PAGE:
And so, my month in jail started?very calmly, very quietly, with a lot of bromide in the tea, since I didn?t have a hard on in a whole month! But, whatever, c?etait aussi mal que ca! The only bad part was that I had just been operated of hernia and we had to unload entire wagons of cement sacs pretty often. I cannot say I could not do it, but 50 kilograms of cement on the back of someone operated of hernia six month before, are a little too much. But this was, if you want, the only bad part.
Meanwhile, Adrian?s mother in law, the German woman who worked at the German consulate, pulled some strings for me. After the month in prison when we were not sure whether they were going, to send us back or not. This was the only thing that really bugged me. For the rest, how can I say, I was high on prison. I was eating well, in the sense that everybody would get half a loaf of white bread, exactly like that one that cost 2.20 lei, only tastier. We also had soup, three times every day. It had a lot of ham in it and it was very nourishing. Once in a while, the policemen would give us a piece of sausage each. We were, in a way, the aristocrats of the prison. Crossing the border was a noble crime and we were treated as such.
Who were the other guests of the Negotin jail? Negotin was a wretched village, but what crowned it all was the fact that it had a prison. It was just across the river from Turnu Severin, only a little upstream. There was this guy who had shot his neighbor?s pig, because the pig had entered his cornfield.
The life standard was beyond comparison with Romania, even there in Negotin. I mean, there was the village cooperative general store where you could find whiskey, American cigarettes? Incomparable to 1982 Romania. I mean, it was a real capitalist country. I was amazed. I had a rather ?feutree? transition from Romanian communism to absolute capitalism going through Yugoslav communism, which was a wonderful type of communism. I would have loved Romania to be like that! As I was saying, at the village cooperative general store you could find anything: liquor, cigarettes, sprays ? anything we didn?t have back home. It was full of Yugoslav brandy. I forgot its name, but we really liked it (n.b. viniak ala konjak). Food was plenty. Meat was an item. Going back to the clients of the jail. One of them had shot the pig that entered his crops. Another got drunk and had driven his car straight into the village pub. He drove around the tables, killed nobody, but smashed the entire bar. Others: endless fights at weddings and stuff. In the evening we had the right to watch TV. There I saw the movie ?The Dacians? with Serbian subtitles and, I guess, something of the BD series, with the late Caragiu.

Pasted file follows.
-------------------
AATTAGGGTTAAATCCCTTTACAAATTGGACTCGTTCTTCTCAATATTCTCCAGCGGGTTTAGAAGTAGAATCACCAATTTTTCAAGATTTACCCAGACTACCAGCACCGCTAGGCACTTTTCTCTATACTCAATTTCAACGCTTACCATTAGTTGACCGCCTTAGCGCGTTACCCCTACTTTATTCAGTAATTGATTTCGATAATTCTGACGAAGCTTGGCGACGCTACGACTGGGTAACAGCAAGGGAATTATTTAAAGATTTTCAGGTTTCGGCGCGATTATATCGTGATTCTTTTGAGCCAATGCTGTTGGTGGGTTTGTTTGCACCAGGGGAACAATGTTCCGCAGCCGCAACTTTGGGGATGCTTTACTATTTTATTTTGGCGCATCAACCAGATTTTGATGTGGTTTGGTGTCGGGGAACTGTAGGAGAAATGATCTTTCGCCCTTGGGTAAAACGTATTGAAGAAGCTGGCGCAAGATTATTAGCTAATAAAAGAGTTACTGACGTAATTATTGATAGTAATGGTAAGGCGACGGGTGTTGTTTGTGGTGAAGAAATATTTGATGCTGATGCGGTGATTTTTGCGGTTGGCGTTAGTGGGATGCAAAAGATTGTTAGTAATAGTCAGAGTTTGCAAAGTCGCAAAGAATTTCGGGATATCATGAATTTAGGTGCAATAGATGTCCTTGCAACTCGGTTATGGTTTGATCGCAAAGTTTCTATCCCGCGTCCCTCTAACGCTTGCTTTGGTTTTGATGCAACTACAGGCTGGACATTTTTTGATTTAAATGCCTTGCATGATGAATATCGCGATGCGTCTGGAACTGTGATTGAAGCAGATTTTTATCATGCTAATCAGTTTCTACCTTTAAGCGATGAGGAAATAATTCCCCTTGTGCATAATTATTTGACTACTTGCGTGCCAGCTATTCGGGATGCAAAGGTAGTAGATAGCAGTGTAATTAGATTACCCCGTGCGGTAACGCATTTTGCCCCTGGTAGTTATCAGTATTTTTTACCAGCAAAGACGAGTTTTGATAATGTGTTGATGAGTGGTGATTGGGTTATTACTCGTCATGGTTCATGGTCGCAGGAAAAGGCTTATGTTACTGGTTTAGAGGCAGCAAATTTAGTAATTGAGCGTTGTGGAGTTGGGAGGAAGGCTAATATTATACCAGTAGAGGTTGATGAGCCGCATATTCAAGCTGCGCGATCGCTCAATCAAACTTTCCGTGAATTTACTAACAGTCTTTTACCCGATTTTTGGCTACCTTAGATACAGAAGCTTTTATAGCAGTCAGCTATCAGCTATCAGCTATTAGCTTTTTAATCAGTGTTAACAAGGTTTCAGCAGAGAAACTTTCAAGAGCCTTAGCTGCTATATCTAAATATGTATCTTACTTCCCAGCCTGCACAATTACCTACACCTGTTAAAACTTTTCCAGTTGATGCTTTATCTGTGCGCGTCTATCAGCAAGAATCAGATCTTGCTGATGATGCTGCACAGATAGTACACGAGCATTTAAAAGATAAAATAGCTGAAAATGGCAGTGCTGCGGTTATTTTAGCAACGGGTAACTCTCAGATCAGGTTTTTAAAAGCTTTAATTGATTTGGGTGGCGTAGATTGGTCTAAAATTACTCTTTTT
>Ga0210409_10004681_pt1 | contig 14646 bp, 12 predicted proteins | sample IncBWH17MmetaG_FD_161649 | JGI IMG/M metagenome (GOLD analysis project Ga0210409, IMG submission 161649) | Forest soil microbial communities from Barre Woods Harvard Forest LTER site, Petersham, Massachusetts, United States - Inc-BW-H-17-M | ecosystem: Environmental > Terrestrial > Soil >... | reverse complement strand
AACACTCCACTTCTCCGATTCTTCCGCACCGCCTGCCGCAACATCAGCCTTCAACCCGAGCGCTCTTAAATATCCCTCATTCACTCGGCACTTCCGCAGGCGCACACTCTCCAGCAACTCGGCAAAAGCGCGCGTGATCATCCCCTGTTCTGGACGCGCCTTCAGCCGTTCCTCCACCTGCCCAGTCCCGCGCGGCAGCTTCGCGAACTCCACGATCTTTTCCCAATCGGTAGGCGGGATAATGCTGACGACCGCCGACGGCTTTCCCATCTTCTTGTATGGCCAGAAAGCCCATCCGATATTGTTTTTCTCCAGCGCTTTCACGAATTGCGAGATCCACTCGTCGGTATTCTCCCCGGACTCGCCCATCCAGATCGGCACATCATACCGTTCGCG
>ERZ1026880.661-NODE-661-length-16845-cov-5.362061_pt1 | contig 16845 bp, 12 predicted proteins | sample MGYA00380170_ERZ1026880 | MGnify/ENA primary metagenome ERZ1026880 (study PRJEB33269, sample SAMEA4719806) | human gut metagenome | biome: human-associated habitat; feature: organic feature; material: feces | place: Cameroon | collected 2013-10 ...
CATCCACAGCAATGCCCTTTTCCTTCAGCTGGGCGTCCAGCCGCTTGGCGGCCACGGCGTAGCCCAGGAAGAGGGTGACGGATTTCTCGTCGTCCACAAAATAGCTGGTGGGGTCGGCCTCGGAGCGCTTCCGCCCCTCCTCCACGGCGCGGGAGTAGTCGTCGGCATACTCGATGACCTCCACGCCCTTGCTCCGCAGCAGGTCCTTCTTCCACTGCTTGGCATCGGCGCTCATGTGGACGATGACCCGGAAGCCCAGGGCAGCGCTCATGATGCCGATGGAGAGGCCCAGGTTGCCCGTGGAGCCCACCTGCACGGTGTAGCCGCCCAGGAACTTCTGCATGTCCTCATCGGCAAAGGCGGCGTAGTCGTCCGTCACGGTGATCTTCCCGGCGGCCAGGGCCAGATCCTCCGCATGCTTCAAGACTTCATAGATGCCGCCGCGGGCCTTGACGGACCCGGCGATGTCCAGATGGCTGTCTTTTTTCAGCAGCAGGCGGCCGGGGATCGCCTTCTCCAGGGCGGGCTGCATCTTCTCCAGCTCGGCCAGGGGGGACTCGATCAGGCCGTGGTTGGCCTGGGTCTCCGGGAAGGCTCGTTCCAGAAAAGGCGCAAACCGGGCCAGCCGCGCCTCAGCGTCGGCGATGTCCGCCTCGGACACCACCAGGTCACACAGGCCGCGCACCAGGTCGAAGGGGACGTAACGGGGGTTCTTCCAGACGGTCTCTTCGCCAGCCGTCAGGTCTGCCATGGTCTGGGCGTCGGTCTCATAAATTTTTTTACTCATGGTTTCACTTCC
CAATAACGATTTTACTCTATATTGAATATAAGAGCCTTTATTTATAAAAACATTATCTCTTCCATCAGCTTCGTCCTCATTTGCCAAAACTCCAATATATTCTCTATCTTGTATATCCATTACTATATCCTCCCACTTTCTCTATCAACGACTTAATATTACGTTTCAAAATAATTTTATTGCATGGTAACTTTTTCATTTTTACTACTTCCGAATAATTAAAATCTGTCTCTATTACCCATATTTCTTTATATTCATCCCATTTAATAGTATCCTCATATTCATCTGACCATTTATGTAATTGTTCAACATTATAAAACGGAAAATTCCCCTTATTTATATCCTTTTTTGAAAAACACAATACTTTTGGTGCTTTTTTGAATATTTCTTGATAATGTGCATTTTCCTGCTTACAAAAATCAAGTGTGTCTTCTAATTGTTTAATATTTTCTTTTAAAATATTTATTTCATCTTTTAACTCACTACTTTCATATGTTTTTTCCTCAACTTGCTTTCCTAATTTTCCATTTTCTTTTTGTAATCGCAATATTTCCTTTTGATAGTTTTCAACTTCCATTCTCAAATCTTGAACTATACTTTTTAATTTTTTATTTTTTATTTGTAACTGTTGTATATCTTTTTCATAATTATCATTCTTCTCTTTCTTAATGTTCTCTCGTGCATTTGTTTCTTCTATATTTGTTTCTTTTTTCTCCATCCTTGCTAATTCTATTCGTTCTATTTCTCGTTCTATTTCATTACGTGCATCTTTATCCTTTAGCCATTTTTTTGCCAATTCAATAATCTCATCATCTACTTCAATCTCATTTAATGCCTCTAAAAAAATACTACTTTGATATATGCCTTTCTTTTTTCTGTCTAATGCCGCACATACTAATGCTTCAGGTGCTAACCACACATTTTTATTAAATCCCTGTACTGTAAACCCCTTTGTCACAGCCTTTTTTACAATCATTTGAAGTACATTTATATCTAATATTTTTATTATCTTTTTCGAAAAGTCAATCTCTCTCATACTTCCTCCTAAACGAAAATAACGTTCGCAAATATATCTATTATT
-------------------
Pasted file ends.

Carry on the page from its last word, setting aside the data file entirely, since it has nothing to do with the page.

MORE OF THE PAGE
After that month of prison, they put us all on a bus. Dismissed! We were 14 Romanians. They took us all to Belgrade. In Belgrade they took us to a more stinky jail than the one in Negotin where we had been six in a room and it was pretty cool! I mean, they had good beds. Here, we were leaving in the morning and returning dead tired, in the afternoon. We could run away any time because the guards were in the pub all day long. They were drinking, while we were working. But they knew that it was pointless for us to run away. They would make sure to give us some beer and a melon each. If they saw a carriage with melons passing by, they would take a few from the peasants. And the peasants did not mind. They were giving them away smiling. We thought they would be pissed off, but they were smiling. We were in a state of euphoria because we had fled. The only thing I was worried about was the rumors that there were still cases of repatriated Romanians, in spite of the Geneva Convention. And it was true. Hadn?t it been for that shit, which was really bugging me, it would all have been like a summer camp.